PROTECTING SMALL BUSINESS, PROMOTING ENTREPRENEURSHIP

Entrepreneurship and the Post-Pandemic Transformation

By at 10 June, 2020, 3:16 pm

 

by Raymond J. Keating-

For those who were reluctant to utilize digital tools prior to the coronavirus pandemic, that’s no longer an option for most entrepreneurs. And when this crisis passes, entrepreneurs will continue to embrace change, innovation, and build upon a digital transformation.

Those notes were struck in some recent articles that warrant reading for current and future entrepreneurs across sectors.

For example, over at the World Economic Forum’s site, a piece titled “How digital entrepreneurs will help shape the world after the COVID-19 pandemic,” written by Brian Wong, vice president for global initiatives at the Alibaba Group, provides some insights (along with some obvious points) for entrepreneurs across industries and around the globe:

Agricultural Transformation Via Entrepreneurial Opportunities. “When stores in China were forced to close, merchants from a wide range of industries turned to Taobao Live in a bid to reach their consumers online, thus maintaining sales. Meanwhile, farmers from China’s rural areas embraced it to sell their produce.”

This point on farmers grabbing customers directly online is intriguing, and another example was noted later: “Josha Aragon and Steve Sy in the Philippines helped deliver fresh produce from farm to home via Zagana, an e-commerce platform inspired by the Taobao Village model witnessed on the eFounders Fellowship Programme, a joint UNCTAD-Alibaba Group project helping entrepreneurs in developing countries become catalysts for the digital transformation in their home nations.”

New Organizational Structures. “Moreover, the increased adoption of remote work as a result of COVID-19 also opens new opportunities for entrepreneurs to rethink their organizational structures as their access to talent will be expanded beyond physical borders. SMEs are the backbone of any society for job creation and economic contribution. They are the pathfinders during the journey to economic recovery. Those among them who can pivot their venture and team to adopt digital technologies and enable their customers, partners and the local community will have the best opportunity to survive and thrive in the long term.”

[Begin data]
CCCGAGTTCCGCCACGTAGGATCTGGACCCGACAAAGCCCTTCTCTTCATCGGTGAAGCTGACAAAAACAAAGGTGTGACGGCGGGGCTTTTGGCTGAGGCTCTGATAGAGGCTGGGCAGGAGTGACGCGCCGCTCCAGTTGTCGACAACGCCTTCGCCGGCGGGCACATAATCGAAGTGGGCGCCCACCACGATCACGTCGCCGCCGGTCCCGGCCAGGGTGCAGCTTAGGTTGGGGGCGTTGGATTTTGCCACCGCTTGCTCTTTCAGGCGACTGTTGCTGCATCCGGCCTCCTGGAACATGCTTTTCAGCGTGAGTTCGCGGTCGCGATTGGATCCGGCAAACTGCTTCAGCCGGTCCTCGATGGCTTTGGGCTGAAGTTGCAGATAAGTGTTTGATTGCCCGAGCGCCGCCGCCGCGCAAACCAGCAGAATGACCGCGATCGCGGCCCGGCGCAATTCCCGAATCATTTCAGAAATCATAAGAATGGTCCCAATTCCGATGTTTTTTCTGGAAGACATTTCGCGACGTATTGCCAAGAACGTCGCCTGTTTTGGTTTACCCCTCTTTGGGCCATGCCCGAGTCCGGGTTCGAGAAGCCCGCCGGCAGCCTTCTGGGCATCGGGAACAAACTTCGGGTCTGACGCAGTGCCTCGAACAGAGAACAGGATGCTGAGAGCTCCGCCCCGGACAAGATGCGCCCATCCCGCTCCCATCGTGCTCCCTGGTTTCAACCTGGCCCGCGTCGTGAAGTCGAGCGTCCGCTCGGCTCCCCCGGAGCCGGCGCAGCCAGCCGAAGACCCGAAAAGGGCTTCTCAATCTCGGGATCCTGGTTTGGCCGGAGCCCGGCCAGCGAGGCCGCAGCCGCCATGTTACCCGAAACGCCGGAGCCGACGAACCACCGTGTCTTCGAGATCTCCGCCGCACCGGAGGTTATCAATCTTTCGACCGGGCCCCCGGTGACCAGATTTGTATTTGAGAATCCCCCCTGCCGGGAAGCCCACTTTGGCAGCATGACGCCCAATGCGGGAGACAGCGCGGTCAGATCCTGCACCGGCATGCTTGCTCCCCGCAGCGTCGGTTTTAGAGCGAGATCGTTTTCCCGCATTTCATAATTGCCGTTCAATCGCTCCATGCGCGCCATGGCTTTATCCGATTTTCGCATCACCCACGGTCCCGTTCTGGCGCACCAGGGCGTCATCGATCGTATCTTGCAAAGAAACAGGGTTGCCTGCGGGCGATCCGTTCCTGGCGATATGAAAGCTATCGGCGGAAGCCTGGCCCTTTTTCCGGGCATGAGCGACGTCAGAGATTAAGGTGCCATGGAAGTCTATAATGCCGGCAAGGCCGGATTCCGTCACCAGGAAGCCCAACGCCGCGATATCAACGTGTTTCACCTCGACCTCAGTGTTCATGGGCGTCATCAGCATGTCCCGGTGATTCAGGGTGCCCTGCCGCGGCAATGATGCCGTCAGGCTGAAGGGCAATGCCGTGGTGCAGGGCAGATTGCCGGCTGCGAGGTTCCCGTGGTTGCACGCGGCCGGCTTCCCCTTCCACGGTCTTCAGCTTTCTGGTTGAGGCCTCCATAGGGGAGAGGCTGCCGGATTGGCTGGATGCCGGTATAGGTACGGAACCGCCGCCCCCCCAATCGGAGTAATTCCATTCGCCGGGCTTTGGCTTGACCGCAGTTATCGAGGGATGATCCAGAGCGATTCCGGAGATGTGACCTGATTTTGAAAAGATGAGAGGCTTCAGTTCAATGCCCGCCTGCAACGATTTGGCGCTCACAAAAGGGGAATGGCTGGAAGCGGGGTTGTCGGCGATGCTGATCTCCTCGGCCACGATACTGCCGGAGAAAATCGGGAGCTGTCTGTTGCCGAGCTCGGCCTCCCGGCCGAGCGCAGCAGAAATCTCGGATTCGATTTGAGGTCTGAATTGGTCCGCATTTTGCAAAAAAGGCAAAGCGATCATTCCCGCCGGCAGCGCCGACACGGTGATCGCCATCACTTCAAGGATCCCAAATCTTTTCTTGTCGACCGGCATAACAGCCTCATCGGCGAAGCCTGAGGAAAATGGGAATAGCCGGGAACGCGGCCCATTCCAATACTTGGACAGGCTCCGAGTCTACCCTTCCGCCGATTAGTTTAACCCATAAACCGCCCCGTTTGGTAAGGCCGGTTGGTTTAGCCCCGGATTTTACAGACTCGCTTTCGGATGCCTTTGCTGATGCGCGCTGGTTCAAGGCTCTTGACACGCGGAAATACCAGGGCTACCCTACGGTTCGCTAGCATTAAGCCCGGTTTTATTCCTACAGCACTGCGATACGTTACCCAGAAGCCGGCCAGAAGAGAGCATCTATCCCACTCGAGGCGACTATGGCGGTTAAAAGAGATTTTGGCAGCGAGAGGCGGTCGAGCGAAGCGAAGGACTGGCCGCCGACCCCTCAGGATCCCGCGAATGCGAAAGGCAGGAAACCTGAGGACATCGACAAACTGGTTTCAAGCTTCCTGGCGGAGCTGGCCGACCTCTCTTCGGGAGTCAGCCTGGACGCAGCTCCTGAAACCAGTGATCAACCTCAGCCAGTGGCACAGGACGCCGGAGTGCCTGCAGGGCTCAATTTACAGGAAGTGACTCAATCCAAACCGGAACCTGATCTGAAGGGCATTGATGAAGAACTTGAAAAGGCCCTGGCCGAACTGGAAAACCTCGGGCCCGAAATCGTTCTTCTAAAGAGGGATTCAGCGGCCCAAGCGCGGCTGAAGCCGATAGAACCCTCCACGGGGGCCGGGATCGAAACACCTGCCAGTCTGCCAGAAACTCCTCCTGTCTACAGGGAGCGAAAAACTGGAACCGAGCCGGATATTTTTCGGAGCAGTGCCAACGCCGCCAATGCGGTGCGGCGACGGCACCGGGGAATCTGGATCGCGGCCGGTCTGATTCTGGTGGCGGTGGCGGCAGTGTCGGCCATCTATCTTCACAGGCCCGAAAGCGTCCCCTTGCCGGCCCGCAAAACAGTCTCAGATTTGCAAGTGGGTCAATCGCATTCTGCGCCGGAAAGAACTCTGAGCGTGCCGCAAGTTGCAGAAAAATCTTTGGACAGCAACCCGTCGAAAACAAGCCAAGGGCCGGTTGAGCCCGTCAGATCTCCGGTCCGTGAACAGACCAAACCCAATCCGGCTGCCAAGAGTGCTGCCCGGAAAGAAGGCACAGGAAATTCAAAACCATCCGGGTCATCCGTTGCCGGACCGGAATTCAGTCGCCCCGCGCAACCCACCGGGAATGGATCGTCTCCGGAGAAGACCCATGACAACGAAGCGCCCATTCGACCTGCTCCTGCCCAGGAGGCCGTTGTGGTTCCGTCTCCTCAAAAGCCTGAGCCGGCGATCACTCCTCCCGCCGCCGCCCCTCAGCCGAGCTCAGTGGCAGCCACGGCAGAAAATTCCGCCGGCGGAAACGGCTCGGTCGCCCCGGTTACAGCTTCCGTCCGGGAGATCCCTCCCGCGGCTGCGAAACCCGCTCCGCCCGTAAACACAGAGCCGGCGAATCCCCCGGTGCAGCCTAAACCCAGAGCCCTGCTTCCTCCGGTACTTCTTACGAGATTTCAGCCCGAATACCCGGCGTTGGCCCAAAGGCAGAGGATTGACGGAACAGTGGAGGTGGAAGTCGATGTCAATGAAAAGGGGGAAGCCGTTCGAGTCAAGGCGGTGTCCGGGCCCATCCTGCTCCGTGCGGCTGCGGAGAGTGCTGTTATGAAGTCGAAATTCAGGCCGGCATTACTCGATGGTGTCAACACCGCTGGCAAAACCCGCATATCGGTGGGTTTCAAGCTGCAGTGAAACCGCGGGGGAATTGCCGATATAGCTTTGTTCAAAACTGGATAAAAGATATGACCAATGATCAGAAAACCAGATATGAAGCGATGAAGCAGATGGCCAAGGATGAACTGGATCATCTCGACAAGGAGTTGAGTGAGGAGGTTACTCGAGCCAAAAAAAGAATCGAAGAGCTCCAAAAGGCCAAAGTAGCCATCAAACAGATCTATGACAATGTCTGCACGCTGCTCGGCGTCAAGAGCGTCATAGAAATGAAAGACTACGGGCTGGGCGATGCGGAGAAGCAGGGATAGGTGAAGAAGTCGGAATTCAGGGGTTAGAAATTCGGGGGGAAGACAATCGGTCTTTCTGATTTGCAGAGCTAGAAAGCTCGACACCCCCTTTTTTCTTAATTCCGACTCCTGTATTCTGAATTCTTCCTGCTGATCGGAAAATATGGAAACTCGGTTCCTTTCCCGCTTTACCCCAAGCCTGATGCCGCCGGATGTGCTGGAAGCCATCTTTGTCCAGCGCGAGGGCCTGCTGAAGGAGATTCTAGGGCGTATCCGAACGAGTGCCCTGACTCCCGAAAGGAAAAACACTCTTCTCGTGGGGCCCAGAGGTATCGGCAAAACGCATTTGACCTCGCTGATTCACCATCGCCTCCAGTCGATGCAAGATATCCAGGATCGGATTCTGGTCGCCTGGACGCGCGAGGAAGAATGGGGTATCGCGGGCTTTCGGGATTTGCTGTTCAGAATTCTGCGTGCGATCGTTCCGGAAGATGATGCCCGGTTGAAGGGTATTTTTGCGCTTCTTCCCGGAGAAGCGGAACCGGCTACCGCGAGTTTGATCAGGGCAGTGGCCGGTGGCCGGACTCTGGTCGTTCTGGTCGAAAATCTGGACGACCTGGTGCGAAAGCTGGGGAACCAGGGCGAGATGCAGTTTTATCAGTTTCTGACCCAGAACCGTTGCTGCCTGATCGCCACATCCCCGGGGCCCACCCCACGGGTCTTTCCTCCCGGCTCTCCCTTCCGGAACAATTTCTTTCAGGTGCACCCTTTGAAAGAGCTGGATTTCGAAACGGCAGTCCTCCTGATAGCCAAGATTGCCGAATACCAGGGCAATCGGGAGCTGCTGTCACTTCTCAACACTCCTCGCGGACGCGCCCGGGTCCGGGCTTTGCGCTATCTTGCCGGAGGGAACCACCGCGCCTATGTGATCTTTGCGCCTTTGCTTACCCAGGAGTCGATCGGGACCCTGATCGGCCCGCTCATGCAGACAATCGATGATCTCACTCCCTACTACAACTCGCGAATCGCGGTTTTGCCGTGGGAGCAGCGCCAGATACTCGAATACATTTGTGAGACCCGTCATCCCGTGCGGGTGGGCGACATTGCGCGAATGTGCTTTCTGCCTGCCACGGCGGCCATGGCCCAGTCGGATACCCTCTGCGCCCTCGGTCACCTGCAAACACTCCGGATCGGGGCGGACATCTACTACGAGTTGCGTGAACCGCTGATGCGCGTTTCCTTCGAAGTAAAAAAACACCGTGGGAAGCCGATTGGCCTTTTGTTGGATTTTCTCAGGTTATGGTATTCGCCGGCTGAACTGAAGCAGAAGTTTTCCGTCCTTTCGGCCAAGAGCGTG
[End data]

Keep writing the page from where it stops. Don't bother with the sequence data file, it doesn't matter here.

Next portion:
Writing at Entrepreneur.com, Danny Beckett Jr., founder and CEO of Assemble, hit on “5 Ways Entrepreneurs Can Rebound After a Crisis.” A couple of points to note here:

Accessing Expertise. “Since COVID-19 has proven the benefits of remote work, it will naturally accelerate our evolution toward a knowledge and skills-based economy. In this model, entrepreneurs can access more outside expertise more quickly than ever before, and even on-demand… many startups don’t need many (if any) butts in seats, and some companies might never get up off the ground without remote, distributed work teams. Post-pandemic, it won’t matter if you have all the necessary expertise on staff, as long as you have quick access to that expertise.”

Sources of New Ideas. “Many who have been furloughed or shifted to remote work are spending more time with their families. And though many of us have been conditioned to view our personal lives as separate or even detracting from our professional success, true entrepreneurs know that some of our best creative ideas stem from our essential, everyday experiences.”

Finally, there is some reason to hope that this crisis will point more people toward entrepreneurship. A recent ABC News report from Tampa, Florida, noted stepped up local interest in entrepreneurship:

A Time for Entrepreneurship. “Rebecca White, with the University of Tampa’s Lowth Entrepreneurship Center, says despite many people losing their jobs and businesses forced to close temporarily or permanently, there is a silver lining. ‘This is an amazing time for entrepreneurs,’ she said. The University of Tampa and University of South Florida are both seeing a spike in people interested in launching startup companies with new products or services.”

Entrepreneurs Lead Us Out of Crises. Nicolle Panuthos, from St. Petersburg College’s school of business, added, “The innovative nature and creative nature of entrepreneurs is a lot of times what gets us out of a crisis.”

Indeed, as noted by Wong, “challenges can be turned into opportunities so long as there is optimism, determination, and a common purpose.”

That is what entrepreneurs do – solving problems and creating new products via innovation, determination, hard work, and optimism.

Raymond J. Keating is chief economist for the Small Business & Entrepreneurship Council.

 

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